Gentoo is a good place to start if you want to learn about the kernel. You can also do recompiles in other systems. I would recommend doing a few customizations before you go hacking away at the source code.
    Link to this post 11 Jul 09

    Gentoo is a good place to start if you want to learn about the kernel. You can also do recompiles in other systems. I would recommend doing a few customizations before you go hacking away at the source code.

  • ScHmItCh
    RE: Dualmonitor setup with Opens Source ATi driver
    Your xorg.conf looks like mine did after I did a reconfig once. The problem is that there is no information about your card or the driver it should be using. I'm not sure what all would need changed because I have never used an ati card in linux. I would do a google search on xorg.conf for ati open source driver. I would also try the proprietary driver. I've had better luck with the nvidia drivers than any of the open source ones written for them. Good luck with your search!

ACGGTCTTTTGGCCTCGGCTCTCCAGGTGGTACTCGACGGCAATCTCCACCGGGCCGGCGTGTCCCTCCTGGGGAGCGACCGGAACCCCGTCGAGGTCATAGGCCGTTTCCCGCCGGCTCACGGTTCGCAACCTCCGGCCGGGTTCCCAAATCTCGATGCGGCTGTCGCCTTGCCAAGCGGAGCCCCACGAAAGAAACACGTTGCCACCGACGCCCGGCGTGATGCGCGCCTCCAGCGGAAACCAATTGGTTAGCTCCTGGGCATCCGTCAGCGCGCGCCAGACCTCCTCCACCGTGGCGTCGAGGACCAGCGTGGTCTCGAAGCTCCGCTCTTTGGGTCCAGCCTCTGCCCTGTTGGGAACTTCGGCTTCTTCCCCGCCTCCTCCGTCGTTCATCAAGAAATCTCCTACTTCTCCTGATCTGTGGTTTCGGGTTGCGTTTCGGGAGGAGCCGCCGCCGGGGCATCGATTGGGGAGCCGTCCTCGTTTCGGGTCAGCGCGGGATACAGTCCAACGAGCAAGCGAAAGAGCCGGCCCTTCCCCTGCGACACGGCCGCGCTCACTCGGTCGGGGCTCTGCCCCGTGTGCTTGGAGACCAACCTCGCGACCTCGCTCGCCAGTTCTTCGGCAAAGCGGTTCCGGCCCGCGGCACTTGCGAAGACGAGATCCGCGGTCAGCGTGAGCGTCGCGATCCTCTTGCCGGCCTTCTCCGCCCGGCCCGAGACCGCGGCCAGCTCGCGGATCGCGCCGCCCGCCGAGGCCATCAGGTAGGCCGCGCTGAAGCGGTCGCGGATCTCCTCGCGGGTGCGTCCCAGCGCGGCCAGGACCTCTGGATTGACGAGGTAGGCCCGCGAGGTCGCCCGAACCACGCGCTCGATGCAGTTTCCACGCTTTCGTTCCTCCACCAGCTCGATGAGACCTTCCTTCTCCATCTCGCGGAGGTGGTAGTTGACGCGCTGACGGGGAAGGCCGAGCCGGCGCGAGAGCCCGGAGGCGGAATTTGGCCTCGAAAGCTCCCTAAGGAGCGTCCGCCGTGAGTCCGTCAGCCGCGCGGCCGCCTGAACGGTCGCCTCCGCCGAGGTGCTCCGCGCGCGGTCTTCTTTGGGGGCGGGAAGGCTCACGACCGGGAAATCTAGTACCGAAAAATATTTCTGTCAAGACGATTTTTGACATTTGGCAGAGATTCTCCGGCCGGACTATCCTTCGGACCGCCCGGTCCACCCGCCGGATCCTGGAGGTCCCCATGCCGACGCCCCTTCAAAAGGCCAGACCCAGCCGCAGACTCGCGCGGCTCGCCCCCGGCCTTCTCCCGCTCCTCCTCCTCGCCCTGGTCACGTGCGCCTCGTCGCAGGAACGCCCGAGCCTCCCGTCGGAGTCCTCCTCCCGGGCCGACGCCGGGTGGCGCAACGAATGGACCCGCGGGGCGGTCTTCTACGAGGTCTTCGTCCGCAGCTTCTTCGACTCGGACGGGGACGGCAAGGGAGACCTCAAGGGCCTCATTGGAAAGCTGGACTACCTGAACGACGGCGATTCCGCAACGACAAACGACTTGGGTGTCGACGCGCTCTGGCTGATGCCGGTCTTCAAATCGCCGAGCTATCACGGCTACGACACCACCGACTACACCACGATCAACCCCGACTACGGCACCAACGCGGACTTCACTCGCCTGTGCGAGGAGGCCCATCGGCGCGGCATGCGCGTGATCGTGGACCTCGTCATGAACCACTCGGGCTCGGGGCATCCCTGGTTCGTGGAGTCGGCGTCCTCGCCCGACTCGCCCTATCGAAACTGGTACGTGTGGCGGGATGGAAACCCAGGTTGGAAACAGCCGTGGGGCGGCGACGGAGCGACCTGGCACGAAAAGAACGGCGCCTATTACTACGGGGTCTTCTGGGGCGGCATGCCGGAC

Link to this post 11 Jul 09

    Your xorg.conf looks like mine did after I did a reconfig once. The problem is that there is no information about your card or the driver it should be using. I'm not sure what all would need changed because I have never used an ati card in linux.

    I would do a google search on xorg.conf for ati open source driver. I would also try the proprietary driver. I've had better luck with the nvidia drivers than any of the open source ones written for them.

    Good luck with your search!

  • ScHmItCh
    RE: The Great KDE vs. GNOME thread.
    Not a big fan of KDE. I think it is all personal preference. I have a few KDE(QT) apps but can't help bu feel like I'm playing with a child's toy computer when I'm in KDE. Everything seems a little bit to cutesy. I'm not sure that one is better than the other.
    Link to this post 11 Jul 09